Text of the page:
Former Deputy Vice Chancellor (Academic), University of Jos, and Consultant General (Surgeon) Prof. Benjamin Ugwu, has implored his colleagues in the medical profession to respect the privacy and sanctity of their patients while treating them of their ailments.
Ugwu also urged doctors not to allow considerations such as age, creed, ethnicity, nationality, political affiliation, social standing, religion or any other factor to intervene between their duty and their patients.
He stated this at the weekend while speaking on the 2017 Annual General Meeting (AGM) of the Association of Resident Doctors (ARD) of the Jos University Teaching Hospital (JUTH) held in Lamingo, Jos.
Our Correspondent reports that Ugwa, as the guest lecturer spoke on the theme “New Physicians’ Oath and its Role in Contemporary Medical practice.”
Referring to the new physicians’ pledge declaration of the World Medical Association (WMA) which was later christened “Universal Declaration of Geneva” in 1948, Ugwu admonished them to practice the profession with conscience and dignity in accordance with good medical practice which respect secrets which are confided in them even after their patients have died.
He traced the reason behind the physicians’ oath which he said was due to genocide and atrocities committed during the Second World War, charging them that whatever happened, they must give service to humanity and not compromise their calling because without the patients, there would be no medical doctors.
Ugwu admonished the young and old doctors to let their patients feel a sense of human dignity even after they have been discharged from the hospital.
While dealing with the patient, according to him, words of command should be avoided but words of encouragement and soft and harmless words should be used throughout, advising that doctors should not add unnecessary additional burden to the patients because they are already carrying a burden.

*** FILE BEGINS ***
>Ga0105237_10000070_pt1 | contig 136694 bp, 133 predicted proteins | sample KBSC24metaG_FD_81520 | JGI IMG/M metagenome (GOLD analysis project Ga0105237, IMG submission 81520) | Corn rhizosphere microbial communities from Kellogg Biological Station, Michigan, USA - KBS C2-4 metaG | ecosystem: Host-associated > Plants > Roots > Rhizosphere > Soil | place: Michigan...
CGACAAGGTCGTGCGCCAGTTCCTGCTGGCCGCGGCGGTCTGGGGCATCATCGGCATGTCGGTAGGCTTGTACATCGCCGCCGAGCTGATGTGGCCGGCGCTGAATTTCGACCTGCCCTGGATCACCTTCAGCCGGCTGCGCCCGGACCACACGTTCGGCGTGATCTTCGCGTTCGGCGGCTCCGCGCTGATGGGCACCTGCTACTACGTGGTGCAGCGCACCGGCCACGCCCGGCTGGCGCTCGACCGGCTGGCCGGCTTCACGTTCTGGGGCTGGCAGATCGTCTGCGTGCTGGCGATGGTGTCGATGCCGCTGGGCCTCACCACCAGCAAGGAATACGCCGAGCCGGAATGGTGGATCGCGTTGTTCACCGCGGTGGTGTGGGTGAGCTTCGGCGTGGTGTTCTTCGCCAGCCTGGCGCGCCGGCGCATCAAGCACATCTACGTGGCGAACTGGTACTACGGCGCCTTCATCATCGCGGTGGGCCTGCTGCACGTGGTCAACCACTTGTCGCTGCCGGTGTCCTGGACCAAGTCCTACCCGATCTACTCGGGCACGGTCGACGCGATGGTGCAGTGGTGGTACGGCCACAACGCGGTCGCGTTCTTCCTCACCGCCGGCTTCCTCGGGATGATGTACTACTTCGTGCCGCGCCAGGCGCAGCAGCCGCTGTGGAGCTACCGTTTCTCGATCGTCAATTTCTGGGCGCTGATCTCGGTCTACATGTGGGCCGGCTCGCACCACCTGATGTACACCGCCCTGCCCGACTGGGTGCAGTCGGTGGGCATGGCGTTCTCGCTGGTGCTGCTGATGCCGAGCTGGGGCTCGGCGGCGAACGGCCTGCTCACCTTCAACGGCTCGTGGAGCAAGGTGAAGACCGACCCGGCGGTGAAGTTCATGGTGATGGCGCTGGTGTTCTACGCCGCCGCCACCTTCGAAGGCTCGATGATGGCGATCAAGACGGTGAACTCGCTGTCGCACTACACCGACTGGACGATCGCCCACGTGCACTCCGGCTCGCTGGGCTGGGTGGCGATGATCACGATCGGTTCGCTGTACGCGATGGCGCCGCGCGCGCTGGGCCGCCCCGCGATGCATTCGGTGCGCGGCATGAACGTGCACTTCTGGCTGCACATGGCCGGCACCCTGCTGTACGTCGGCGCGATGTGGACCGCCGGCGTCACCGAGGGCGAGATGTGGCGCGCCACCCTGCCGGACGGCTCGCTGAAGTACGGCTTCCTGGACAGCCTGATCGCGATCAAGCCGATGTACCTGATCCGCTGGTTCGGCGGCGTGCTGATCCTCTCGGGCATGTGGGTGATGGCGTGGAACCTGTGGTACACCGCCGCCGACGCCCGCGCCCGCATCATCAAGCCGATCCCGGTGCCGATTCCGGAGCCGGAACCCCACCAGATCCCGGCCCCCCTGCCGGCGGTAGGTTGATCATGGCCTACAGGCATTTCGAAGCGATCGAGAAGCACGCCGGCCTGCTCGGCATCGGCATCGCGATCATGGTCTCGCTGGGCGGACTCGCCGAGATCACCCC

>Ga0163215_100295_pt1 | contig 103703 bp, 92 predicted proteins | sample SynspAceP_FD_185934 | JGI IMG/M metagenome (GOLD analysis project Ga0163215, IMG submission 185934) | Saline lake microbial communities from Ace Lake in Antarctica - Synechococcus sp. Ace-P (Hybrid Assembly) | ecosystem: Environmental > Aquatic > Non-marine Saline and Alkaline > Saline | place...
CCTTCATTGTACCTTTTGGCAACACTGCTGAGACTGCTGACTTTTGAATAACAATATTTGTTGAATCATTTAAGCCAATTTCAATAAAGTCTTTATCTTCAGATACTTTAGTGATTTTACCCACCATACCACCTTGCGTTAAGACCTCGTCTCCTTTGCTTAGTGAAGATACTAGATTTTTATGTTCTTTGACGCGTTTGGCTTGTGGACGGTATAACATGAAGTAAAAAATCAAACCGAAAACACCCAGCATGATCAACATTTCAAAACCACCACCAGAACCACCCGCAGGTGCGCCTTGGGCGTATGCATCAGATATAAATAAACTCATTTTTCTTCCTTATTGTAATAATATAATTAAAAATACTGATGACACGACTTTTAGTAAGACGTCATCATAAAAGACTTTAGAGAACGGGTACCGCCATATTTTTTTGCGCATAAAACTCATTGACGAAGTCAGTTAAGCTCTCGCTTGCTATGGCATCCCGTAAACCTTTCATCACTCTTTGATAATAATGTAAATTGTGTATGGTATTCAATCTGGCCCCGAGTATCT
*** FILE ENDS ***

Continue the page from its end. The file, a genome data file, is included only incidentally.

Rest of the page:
Ugwu emphasized the importance of communication skill for doctors in their dealing with the patients to make them fulfilled so that they feel comfortable to want to see the doctors next time.
In his welcome address, President of the ARD, Dr. Paul Agbo, observed that it is common to hear people say that doctors are not supposed to go on strike but rarely do you hear that doctors are not supposed to be owed.
“And you now have an anomalous situation where doctors are owed months of salary arrears but such doctors are expected to provide service quietly without complaints. It is a common place to see doctors who are being owed several months of salaries and allowances being reminded of the “Hippocratic oath” when a patient owes for services rendered, claiming that the oath makes it unethical for a doctor to expect and recover payment,” Agbo contended.
The doctors’ early oath was called ‘Hippocratic oath’ in honour of the father of medicine, Hippocrates. “The oath basically dealt with confidentiality and non-malfeasance. It has undergone several amendments notably by the World Medical Association in 1948 with its re-christening to Geneva Declaration.
“However, a more comprehensive review was undertaken in 2017 and a new physician pledge was produced to become effective in 2019. As desirable as these changes are, there must be a concerted effort to see that they are institutionalized.
“Those in a position of authority should ensure that they, as much as possible, begin to endorse the principles so enshrined otherwise the abuse will continue and the pledge would just remain a pledge,” he added.
Kingsley Chukwuka, Jos